Thursday, February 01, 2007

Energy Conservation Works: How The Curmudgeon Reduced His Electric Bill By More Than 30 Percent

Periodically, the Curmudgeon has reported on our efforts to conserve electricity. Now, we have our first full month of data after implementing most of our conservation measures. The results are quite satisfying: in the January billing cycle (12/28-1/28) we used 783 kilowatt hours of electricity, down from 1208 kwh last year (about a 35% reduction) and down even further from 1466 kwh in 2005. Our January electric usage was also the lowest we've ever had for any month.

Notably, we achieved this reduction without putting ourselves to any discomfort or inconvenience, and, as explained below, did most of it--with one large exception--at minimal cost.

There are three main components to our effort to reduce consumption of electricity produced by Dominion Power, which provides almost all Virginians with their electricity.

First, we installed solar electric panels a couple of months ago. (See "Solar Energy: Good Feel, Bad Deal.") The solar panels contributed 65 kwh of electricity in January--not much, especially considering the cost. But we are still fiddling with the configuration of the panels, which are not picking up as much afternoon sun as anticipated. We ought to be able to get the solar panels to contribute about 150 kwh in January--and more in the sunnier months to come--once we get everything fixed. That's good news, since it means we can go even lower next January.

Second, we have almost completed replacing most of our standard incandescent light bulbs with compact fluorescent bulbs, which use 75% less electricity for the same amount of light. Since January is a relatively dark month, lighting constitutes a large percentage of our electricity use (especially with two kids doing their best to light every room in the house). We estimate that switching to the fluorescent lights accounted for most of the reduction in energy use for the month--as much as 350 kwh. Considering that the flourescent lights cost about $300 (we have a lot of lights, many requiring specialty bulbs) and the solar panels cost about $20,000, you can easily see where the most economical option for saving energy lies.

Third, we have made a concerted effort to turn off all computers, modems, routers, printers, monitors and speakers every night. Each of these devices uses very little power in standby mode--2-15 watts at most--but together they add up, especially over a 10-12 hour period. We estimate that shutting them all down (putting them on one or two switches makes it easy) saved us 30-40 kwh.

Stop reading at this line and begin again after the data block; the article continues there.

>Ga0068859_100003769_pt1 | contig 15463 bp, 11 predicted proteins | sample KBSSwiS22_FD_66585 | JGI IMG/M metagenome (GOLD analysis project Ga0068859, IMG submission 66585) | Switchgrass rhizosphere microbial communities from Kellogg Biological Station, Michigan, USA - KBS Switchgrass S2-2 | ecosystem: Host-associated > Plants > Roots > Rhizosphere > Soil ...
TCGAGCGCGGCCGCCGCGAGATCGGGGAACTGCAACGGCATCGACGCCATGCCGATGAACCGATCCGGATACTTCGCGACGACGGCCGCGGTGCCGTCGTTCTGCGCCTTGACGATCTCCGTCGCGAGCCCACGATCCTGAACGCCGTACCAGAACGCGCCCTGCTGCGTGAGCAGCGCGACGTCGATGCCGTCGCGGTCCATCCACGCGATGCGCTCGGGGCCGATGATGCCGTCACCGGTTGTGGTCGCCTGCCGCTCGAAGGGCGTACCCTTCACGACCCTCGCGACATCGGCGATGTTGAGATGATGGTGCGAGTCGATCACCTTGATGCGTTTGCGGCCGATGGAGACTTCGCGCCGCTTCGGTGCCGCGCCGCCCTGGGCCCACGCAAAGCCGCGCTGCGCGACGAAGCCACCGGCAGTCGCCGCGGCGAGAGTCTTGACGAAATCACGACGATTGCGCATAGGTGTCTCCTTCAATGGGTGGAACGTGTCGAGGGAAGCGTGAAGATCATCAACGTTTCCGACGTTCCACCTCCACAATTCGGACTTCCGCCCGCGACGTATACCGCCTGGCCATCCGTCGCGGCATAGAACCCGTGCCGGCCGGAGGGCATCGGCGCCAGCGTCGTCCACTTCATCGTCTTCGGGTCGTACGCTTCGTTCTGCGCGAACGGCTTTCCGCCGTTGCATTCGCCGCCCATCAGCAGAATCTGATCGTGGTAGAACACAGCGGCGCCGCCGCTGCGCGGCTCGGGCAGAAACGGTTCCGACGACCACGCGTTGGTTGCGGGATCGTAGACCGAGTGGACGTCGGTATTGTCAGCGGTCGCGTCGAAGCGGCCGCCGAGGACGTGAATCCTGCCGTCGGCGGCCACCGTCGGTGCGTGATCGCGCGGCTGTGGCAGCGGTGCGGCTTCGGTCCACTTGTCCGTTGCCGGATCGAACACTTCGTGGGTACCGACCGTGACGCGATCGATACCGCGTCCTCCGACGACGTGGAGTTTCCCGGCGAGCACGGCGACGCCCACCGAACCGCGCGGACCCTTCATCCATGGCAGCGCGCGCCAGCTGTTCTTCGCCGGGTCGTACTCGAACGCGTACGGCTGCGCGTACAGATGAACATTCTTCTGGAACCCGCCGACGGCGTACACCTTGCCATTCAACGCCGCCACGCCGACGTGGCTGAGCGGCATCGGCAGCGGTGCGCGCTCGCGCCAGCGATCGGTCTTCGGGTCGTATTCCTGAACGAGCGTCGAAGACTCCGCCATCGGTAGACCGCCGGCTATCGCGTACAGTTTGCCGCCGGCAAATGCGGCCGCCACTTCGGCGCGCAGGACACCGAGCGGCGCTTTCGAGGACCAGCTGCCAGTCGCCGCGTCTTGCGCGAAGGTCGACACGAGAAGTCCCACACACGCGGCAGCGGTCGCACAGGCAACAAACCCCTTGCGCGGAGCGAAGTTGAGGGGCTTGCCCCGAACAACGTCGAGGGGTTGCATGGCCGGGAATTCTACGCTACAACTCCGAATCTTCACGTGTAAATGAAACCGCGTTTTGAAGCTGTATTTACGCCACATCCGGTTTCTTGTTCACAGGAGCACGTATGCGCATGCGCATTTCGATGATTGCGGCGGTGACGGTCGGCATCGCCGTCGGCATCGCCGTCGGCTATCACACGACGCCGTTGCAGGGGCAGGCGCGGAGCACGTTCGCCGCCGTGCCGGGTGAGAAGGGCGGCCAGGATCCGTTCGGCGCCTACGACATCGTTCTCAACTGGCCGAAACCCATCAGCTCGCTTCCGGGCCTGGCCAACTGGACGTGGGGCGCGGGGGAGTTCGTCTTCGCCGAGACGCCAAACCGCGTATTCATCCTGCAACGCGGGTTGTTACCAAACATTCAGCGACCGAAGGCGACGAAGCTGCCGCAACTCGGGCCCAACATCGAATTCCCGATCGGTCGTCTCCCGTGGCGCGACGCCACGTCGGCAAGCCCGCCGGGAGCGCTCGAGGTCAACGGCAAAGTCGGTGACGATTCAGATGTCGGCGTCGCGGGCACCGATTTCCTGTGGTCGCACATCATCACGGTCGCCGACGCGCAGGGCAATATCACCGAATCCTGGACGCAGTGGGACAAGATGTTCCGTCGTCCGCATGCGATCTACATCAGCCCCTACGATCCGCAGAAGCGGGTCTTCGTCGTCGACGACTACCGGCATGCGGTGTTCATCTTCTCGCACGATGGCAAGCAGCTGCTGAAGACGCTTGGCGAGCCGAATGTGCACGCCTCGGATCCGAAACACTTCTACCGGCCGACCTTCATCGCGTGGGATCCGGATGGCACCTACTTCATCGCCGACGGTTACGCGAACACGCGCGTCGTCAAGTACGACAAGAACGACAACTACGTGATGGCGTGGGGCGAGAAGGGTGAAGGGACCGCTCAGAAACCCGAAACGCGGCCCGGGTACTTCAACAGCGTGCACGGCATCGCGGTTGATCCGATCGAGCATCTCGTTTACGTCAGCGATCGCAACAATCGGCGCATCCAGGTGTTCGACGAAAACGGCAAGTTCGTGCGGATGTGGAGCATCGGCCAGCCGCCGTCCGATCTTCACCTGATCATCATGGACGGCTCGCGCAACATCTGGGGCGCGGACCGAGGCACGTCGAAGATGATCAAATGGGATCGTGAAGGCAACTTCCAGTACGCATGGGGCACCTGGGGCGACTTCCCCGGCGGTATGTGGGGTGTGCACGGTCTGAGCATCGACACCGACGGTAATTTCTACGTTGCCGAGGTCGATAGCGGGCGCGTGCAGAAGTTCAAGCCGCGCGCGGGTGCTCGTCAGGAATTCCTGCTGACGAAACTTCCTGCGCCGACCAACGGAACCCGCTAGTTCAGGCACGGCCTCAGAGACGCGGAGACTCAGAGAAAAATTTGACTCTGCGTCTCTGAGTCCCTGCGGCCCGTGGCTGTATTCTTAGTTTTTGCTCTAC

The latter two steps cause no inconvenience--no one has to freeze or swelter, or sit in the dark, or put off any activities to accomplish them. And while the fluorescent bulbs require a modest investment and a little time to install, they last 6-8 years, meaning you won't have to think about them for quite awhile.

We might add that one other step we took, two years ago, single-handedly reduced our electric bill by nearly 10,000 kwh: we had an electric heater in a greenhouse attached to our home, a legacy of the previous owners. When we converted the greenhouse to a sunroom with energy efficient insulated glass, and replaced the electric heater with baseboard heat from our existing gas boiler, our electric bill plummeted while our gas bill barely budged. (We'd still like to find a way to reduce our gas consumption, which ain't cheap, short of shivering all winter.)

For more tips on reducing your electricity consumption, we recommend this excellent website on Saving Electricity, which is easy to follow, answers lots of questions and does a good job of explaining why things are so.


Miles said...

You've inspired me to do some energy-savings of my own! After reading your post, I realized I have a router plugged in & turned on 24 hours a day that never gets used. I had the router for my Xbox Live online game playing, but I recently canceled my subscription to that. Then once I unplugged the router, I realized I could get rid of an entire power strip, putting all my computer accessories on one strip that can get turned on and off each time I want to use the computer. To sum up: Thanks!

I hope you take part in ACE's Green Living Challenge!

Dan Thorne said...

According to the Energy Information Administration, the average household uses 10,656 kwh per year, where the average house surveyed in 2001 was 2,026 sqft.

The DOE reports if household reduce their thermostat 1 degree, they could reduce their total number of kilowatts-hour used by 30%.

Insulating a hotwater heater and exposed hot-water lines, can save another 4%.

Change out all incandescent bulbs with CFL and save another 6%.

These three simple things alone can cut your energy bill by 40% per year.

In 2005, there were around 806,000 households in NoVa. If 100% participation was accomplished, that would reduce 3,435,494,400 kwh. That's a small power-plant the size of 392 MW, but this doesn't include businesses which comprise of 70% of all electricity use. All things equal, if businesses participated, that would mean a total of 1307 MW saved, or just enough to eliminate the need for the existing North Anna nuclear power plant.

The pop. of NoVa is appx 2.1 million. The pop of the US is 301 million. All things equal that translates to 187,336 MW of electricty if the same were true for the entire nation. The DOE says that 21,000MW alone can be saved if 100% of US businesses changed to CFL.

The average power plant emits 1.56 pounds of CO2 emission per kwh.

Instead of noting who thinks global warming isn't man-made, lets note those persons or business who simply are not conserving.